Repeating what happened in the past is the result of either learning or not learning from it, depending on the context. In most cases, we’re talking about mistakes that are repeated because people don’t learn from their mistakes or the mistakes of others. But, there is much that can be learned from the successes of the past as well.
In fact, Santayana goes on to argue that positive change is dependent upon retentiveness of experience, both successes and failures. Inferred in Santayana’s quote is whether the experience occurred twenty four hours ago or twenty four years ago, the simple act of remembering helps to shape our actions and decisions in the future.
What Can Church History Teach Modern Church Leaders?
I love studying history and trying to learn from the lessons of the past. Some people say that what happened in the past is totally unhelpful since the environments have changed. However, in my experience, referring to the past can provide wise advice.
For example, in the case of the Three Great Awakenings, the First Great Awakening (1730-1760) showed us the importance of prayer in spreading revival. The Second Great Awakening (1800-1830) taught us how primary the practice of powerful preaching is to fostering revival. The Third Great Awakening (1890-1920) demonstrated how a revival of experiential faith and spiritual practices is a pathway to spiritual renewal.
How will what we have learned from these three awakenings inform us about the Fourth Great Awakening?
Three Ways Your Church’s History Can Positively Influence Change
No doubt your church’s history, like most, has countless cautionary tales. Of course, there are many positive lessons from your church’s past as well.
Revisiting and understanding your church’s failures and successes can serve as a basis for determining and communicating the changes needed for the future.
And, using the three theories of human history, Challenge-Response, Great Leader-Biography, and Dialectic-Pendulum are particularly helpful approaches to understanding and explaining your church’s past.
1. Challenge-Response Theory: This theory is credited to British historian, Arnold Toynbee, who explained history as a record of how civilizations, countries and companies responded to the challenges they faced.
Associated with memory is story telling. In times of uncertainty, looking back at the narrative stories of how your church responded to periods of transitions, internal crisis, cultural change, financial concerns and growth challenges is a fruitful exercise. Such remembrances can help a church remain confidant, strong and unified as well as provide concrete tactics for dealing with current and future environments.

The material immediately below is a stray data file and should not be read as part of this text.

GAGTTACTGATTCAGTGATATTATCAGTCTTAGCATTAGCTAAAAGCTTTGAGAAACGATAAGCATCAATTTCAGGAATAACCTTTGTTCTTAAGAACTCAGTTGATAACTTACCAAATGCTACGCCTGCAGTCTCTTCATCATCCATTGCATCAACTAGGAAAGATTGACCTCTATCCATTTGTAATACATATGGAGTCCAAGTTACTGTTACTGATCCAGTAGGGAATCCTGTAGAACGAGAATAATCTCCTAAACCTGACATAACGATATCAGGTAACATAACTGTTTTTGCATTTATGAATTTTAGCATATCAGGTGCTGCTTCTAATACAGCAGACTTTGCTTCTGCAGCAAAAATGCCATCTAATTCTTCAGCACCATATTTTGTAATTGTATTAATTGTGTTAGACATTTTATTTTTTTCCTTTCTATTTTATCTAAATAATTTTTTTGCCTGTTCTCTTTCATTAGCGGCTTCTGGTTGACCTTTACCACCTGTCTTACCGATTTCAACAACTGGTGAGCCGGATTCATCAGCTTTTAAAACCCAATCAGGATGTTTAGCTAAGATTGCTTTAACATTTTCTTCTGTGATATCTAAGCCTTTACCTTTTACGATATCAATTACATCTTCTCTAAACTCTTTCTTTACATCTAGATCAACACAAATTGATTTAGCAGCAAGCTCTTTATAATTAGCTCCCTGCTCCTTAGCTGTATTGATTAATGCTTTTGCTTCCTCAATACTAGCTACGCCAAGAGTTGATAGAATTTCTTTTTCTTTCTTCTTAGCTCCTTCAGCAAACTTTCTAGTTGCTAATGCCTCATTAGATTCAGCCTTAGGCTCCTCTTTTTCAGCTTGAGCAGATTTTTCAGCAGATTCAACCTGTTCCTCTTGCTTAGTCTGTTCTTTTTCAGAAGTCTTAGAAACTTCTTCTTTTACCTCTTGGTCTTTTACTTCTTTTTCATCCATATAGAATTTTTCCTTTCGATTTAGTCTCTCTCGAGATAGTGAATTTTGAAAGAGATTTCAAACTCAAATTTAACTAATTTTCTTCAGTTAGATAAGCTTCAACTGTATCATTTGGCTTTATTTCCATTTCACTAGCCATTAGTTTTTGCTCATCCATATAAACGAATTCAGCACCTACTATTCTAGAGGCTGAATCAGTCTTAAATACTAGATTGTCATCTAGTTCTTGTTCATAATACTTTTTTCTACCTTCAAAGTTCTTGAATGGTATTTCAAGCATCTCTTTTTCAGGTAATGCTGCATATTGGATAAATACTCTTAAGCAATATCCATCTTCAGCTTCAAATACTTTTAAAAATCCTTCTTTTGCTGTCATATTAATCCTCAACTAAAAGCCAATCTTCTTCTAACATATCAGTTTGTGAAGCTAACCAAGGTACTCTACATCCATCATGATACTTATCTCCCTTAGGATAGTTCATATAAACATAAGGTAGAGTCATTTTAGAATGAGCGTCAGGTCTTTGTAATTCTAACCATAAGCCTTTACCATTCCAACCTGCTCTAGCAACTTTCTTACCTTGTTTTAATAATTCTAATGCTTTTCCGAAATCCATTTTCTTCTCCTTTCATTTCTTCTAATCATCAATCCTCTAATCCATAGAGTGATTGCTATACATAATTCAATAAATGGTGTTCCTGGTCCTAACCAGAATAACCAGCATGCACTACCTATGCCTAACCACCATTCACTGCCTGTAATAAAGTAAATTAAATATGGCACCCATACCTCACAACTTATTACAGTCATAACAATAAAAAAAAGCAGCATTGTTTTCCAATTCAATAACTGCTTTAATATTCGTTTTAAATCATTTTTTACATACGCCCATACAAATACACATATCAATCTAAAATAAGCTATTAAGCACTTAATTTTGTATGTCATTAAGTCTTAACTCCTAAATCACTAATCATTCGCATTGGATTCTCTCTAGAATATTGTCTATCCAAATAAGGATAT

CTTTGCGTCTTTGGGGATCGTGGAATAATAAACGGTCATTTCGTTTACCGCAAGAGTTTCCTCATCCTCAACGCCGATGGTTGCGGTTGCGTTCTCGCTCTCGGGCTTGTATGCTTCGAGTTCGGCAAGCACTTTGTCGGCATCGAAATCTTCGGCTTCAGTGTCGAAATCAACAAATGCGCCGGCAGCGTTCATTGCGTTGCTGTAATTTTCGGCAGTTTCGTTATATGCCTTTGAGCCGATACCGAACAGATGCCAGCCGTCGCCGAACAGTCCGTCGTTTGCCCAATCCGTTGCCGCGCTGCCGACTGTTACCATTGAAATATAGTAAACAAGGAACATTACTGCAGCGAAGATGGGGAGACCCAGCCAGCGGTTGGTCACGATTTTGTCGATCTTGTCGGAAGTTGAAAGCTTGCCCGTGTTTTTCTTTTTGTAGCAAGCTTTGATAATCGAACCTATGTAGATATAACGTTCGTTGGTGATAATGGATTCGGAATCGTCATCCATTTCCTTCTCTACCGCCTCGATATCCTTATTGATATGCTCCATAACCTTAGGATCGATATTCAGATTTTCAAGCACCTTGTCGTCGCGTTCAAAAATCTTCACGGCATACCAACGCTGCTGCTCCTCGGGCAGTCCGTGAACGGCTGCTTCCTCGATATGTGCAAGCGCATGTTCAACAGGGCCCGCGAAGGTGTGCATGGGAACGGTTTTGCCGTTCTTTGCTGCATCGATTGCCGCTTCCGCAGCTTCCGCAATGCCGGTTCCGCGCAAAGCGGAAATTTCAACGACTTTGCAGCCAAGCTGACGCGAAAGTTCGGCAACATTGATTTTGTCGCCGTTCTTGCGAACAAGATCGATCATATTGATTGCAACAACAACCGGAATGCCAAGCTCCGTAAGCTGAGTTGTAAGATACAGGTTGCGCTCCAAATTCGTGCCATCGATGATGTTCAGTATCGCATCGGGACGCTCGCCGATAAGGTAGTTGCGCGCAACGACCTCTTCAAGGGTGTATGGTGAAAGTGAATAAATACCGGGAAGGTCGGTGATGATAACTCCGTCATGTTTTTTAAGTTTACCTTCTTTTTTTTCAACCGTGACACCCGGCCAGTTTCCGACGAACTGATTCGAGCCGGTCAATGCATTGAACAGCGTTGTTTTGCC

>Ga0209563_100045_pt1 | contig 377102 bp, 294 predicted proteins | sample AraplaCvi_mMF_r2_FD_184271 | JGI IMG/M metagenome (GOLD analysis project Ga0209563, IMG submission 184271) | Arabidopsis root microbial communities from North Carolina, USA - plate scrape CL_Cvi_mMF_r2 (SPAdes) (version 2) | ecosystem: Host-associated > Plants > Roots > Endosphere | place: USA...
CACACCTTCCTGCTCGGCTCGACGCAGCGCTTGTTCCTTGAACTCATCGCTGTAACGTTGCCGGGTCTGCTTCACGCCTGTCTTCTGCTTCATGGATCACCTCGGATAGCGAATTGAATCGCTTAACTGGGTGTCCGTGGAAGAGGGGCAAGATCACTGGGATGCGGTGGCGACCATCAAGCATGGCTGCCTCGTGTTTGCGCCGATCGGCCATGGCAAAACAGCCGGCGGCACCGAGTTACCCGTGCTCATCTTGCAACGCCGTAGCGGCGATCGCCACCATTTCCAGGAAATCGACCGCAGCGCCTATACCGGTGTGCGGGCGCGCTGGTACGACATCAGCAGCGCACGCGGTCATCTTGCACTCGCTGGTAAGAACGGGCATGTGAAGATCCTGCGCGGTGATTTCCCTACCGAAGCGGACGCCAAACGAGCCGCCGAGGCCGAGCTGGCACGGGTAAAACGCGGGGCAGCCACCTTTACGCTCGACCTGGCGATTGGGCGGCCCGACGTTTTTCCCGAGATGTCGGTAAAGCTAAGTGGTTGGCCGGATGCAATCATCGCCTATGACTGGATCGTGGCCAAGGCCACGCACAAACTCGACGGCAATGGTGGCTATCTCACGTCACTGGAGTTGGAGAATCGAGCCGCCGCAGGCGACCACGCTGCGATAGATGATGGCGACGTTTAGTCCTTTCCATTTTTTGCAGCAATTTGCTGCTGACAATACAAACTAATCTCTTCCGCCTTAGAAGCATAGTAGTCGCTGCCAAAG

2. Great Leader-Biography Theory: It has been said, “There is no history, only biography.” The idea is that great people have had the most influence on human history.
In the face of change, considering the impact, words, actions and profile of such people as former pastors, church statesmen, and transformational staff and volunteer ministry leaders can inform the kinds of leaders critical to the long term success of the church.
3. Dialectic-Pendulum Theory: This theory is a three step process view of history founded upon the work of German philosopher, Friedrich Hegel. The theory is the idea that a historical, cultural or organizational situation, the thesis, evokes its opposite, the antithesis, and these two result in a blended whole, the synthesis. Ultimately, the synthesis becomes the new thesis and the process starts all over again.
In time it became also known as “The Pendulum Theory.” Viewed as a swinging pendulum, the thesis is represented on the far left, the antithesis on the far right and the synthesis in the middle.
For example, in the local church the thesis, antithesis and synthesis of Worship may have trended from traditional to contemporary to blended services; Discipleship from Sunday School Classes to Small Groups to Sunday School Classes with Small Groups; and Missions from denominationally sponsored to church sponsored to denominations and churches in mission partnerships.
Researching how your church and denomination has historically responded to Worship, Discipleship and Service can provide valuable insights into the next phase of change that should be considered.
The basic premise is similar in each of the three approaches, we remember and recall individual points and persons in history as parts of a greater whole that provide insights into who we are and where we are going.
It is of paramount importance that we continue to remember the history of our churches in our strategic planning processes, in the sharing of our experiences, in listening to elder statesmen (and women), and by participating in memorials and celebrations that keep the spirit of our churches alive.
We cannot forget, because to remember is to learn from the past and help each other find a better way.
Posted on March 17, 2015